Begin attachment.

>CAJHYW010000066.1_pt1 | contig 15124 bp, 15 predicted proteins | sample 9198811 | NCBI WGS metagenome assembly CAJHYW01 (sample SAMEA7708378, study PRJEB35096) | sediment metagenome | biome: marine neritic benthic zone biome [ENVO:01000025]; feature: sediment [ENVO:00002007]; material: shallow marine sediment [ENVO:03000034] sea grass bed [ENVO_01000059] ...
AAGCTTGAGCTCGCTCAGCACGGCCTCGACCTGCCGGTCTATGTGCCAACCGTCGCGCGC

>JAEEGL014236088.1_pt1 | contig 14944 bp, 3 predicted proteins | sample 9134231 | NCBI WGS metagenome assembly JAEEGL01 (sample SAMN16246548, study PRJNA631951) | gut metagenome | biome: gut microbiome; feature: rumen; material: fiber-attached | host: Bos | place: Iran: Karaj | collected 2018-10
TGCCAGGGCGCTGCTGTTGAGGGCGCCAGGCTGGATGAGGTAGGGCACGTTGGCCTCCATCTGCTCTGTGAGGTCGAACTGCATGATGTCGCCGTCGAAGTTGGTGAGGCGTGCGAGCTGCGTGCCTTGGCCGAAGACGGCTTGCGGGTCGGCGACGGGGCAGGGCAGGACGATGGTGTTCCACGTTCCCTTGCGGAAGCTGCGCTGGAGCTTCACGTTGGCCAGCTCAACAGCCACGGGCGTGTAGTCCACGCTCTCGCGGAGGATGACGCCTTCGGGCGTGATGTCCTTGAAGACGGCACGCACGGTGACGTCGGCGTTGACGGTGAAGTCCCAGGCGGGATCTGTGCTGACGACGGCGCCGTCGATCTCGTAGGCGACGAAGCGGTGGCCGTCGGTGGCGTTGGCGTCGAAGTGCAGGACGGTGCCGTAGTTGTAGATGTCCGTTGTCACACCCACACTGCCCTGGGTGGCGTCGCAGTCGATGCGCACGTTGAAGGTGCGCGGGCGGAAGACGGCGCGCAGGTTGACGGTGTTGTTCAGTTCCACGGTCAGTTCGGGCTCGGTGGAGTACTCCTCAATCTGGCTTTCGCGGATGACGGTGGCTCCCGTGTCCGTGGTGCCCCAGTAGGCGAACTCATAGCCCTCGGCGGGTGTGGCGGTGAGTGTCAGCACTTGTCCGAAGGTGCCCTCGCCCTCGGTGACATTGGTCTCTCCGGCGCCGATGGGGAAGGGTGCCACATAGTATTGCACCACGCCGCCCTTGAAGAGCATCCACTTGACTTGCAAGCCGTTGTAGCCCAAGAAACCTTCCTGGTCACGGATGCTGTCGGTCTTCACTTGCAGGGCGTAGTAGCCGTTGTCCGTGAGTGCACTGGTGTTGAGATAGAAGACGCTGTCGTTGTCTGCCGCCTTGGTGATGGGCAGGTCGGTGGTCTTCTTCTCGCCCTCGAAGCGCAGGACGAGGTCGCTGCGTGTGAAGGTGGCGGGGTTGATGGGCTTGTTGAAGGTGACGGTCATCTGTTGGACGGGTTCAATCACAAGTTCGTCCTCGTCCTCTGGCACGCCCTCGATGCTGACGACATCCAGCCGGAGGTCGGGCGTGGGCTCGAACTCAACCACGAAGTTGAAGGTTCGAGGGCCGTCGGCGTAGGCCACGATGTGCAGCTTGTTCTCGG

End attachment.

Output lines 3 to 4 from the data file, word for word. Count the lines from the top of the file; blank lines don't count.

>JAEEGL014236088.1_pt1 | contig 14944 bp, 3 predicted proteins | sample 9134231 | NCBI WGS metagenome assembly JAEEGL01 (sample SAMN16246548, study PRJNA631951) | gut metagenome | biome: gut microbiome; feature: rumen; material: fiber-attached | host: Bos | place: Iran: Karaj | collected 2018-10
TGCCAGGGCGCTGCTGTTGAGGGCGCCAGGCTGGATGAGGTAGGGCACGTTGGCCTCCATCTGCTCTGTGAGGTCGAACTGCATGATGTCGCCGTCGAAGTTGGTGAGGCGTGCGAGCTGCGTGCCTTGGCCGAAGACGGCTTGCGGGTCGGCGACGGGGCAGGGCAGGACGATGGTGTTCCACGTTCCCTTGCGGAAGCTGCGCTGGAGCTTCACGTTGGCCAGCTCAACAGCCACGGGCGTGTAGTCCACGCTCTCGCGGAGGATGACGCCTTCGGGCGTGATGTCCTTGAAGACGGCACGCACGGTGACGTCGGCGTTGACGGTGAAGTCCCAGGCGGGATCTGTGCTGACGACGGCGCCGTCGATCTCGTAGGCGACGAAGCGGTGGCCGTCGGTGGCGTTGGCGTCGAAGTGCAGGACGGTGCCGTAGTTGTAGATGTCCGTTGTCACACCCACACTGCCCTGGGTGGCGTCGCAGTCGATGCGCACGTTGAAGGTGCGCGGGCGGAAGACGGCGCGCAGGTTGACGGTGTTGTTCAGTTCCACGGTCAGTTCGGGCTCGGTGGAGTACTCCTCAATCTGGCTTTCGCGGATGACGGTGGCTCCCGTGTCCGTGGTGCCCCAGTAGGCGAACTCATAGCCCTCGGCGGGTGTGGCGGTGAGTGTCAGCACTTGTCCGAAGGTGCCCTCGCCCTCGGTGACATTGGTCTCTCCGGCGCCGATGGGGAAGGGTGCCACATAGTATTGCACCACGCCGCCCTTGAAGAGCATCCACTTGACTTGCAAGCCGTTGTAGCCCAAGAAACCTTCCTGGTCACGGATGCTGTCGGTCTTCACTTGCAGGGCGTAGTAGCCGTTGTCCGTGAGTGCACTGGTGTTGAGATAGAAGACGCTGTCGTTGTCTGCCGCCTTGGTGATGGGCAGGTCGGTGGTCTTCTTCTCGCCCTCGAAGCGCAGGACGAGGTCGCTGCGTGTGAAGGTGGCGGGGTTGATGGGCTTGTTGAAGGTGACGGTCATCTGTTGGACGGGTTCAATCACAAGTTCGTCCTCGTCCTCTGGCACGCCCTCGATGCTGACGACATCCAGCCGGAGGTCGGGCGTGGGCTCGAACTCAACCACGAAGTTGAAGGTTCGAGGGCCGTCGGCGTAGGCCACGATGTGCAGCTTGTTCTCGG